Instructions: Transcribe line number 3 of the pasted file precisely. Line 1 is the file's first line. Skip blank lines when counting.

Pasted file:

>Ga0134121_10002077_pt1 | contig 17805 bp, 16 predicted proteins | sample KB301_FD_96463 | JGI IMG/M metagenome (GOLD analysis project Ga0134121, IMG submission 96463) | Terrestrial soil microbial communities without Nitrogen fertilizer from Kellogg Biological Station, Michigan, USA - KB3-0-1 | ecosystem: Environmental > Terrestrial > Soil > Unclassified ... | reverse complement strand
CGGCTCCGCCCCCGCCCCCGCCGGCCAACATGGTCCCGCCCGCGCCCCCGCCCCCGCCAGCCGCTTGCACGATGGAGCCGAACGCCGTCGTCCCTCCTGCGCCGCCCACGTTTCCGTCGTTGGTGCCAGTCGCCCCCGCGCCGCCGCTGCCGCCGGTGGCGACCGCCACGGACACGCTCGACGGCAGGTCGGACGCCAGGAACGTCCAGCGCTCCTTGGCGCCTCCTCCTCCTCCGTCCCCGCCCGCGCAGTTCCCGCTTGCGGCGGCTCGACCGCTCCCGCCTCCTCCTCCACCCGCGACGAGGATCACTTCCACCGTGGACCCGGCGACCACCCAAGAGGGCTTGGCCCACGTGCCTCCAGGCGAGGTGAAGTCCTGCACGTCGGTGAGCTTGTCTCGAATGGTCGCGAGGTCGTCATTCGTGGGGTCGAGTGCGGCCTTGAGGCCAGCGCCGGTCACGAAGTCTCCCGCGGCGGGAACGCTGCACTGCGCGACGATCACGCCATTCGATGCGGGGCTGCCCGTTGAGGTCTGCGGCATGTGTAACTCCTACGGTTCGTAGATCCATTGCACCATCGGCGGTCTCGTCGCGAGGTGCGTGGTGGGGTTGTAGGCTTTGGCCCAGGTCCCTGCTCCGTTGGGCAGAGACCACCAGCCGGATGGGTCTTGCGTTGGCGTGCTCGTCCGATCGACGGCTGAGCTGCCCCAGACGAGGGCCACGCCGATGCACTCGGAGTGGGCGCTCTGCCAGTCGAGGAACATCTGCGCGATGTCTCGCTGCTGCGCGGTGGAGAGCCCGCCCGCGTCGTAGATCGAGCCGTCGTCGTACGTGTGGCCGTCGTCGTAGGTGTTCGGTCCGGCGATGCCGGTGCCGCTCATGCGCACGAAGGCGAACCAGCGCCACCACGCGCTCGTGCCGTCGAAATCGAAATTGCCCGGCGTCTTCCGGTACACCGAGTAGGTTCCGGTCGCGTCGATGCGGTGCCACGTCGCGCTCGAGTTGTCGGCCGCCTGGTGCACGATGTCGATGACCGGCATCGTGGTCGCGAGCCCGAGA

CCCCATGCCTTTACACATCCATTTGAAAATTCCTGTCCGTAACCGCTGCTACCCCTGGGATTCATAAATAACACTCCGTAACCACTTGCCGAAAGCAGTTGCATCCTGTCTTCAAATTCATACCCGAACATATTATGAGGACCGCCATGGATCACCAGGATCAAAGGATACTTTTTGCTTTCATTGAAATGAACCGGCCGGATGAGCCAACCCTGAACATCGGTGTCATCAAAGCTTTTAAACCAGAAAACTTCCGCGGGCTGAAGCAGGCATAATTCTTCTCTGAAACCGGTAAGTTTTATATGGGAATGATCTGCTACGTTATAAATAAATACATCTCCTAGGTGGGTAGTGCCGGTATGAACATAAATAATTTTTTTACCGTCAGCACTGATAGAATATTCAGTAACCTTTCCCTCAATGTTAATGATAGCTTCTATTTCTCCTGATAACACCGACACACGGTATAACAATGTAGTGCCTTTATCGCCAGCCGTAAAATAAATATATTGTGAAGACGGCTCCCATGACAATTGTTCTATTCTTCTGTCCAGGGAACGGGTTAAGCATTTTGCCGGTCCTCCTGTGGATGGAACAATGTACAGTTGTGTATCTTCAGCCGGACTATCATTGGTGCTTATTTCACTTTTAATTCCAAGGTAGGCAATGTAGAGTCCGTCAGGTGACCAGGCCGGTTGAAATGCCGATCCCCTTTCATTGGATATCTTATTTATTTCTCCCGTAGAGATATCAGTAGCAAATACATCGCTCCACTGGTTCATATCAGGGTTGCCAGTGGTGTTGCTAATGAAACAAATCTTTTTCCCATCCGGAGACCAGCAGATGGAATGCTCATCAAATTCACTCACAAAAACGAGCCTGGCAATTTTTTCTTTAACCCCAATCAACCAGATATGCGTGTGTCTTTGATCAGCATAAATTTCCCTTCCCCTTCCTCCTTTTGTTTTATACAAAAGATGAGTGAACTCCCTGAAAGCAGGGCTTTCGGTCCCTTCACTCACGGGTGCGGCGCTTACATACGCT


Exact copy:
CCCCATGCCTTTACACATCCATTTGAAAATTCCTGTCCGTAACCGCTGCTACCCCTGGGATTCATAAATAACACTCCGTAACCACTTGCCGAAAGCAGTTGCATCCTGTCTTCAAATTCATACCCGAACATATTATGAGGACCGCCATGGATCACCAGGATCAAAGGATACTTTTTGCTTTCATTGAAATGAACCGGCCGGATGAGCCAACCCTGAACATCGGTGTCATCAAAGCTTTTAAACCAGAAAACTTCCGCGGGCTGAAGCAGGCATAATTCTTCTCTGAAACCGGTAAGTTTTATATGGGAATGATCTGCTACGTTATAAATAAATACATCTCCTAGGTGGGTAGTGCCGGTATGAACATAAATAATTTTTTTACCGTCAGCACTGATAGAATATTCAGTAACCTTTCCCTCAATGTTAATGATAGCTTCTATTTCTCCTGATAACACCGACACACGGTATAACAATGTAGTGCCTTTATCGCCAGCCGTAAAATAAATATATTGTGAAGACGGCTCCCATGACAATTGTTCTATTCTTCTGTCCAGGGAACGGGTTAAGCATTTTGCCGGTCCTCCTGTGGATGGAACAATGTACAGTTGTGTATCTTCAGCCGGACTATCATTGGTGCTTATTTCACTTTTAATTCCAAGGTAGGCAATGTAGAGTCCGTCAGGTGACCAGGCCGGTTGAAATGCCGATCCCCTTTCATTGGATATCTTATTTATTTCTCCCGTAGAGATATCAGTAGCAAATACATCGCTCCACTGGTTCATATCAGGGTTGCCAGTGGTGTTGCTAATGAAACAAATCTTTTTCCCATCCGGAGACCAGCAGATGGAATGCTCATCAAATTCACTCACAAAAACGAGCCTGGCAATTTTTTCTTTAACCCCAATCAACCAGATATGCGTGTGTCTTTGATCAGCATAAATTTCCCTTCCCCTTCCTCCTTTTGTTTTATACAAAAGATGAGTGAACTCCCTGAAAGCAGGGCTTTCGGTCCCTTCACTCACGGGTGCGGCGCTTACATACGCT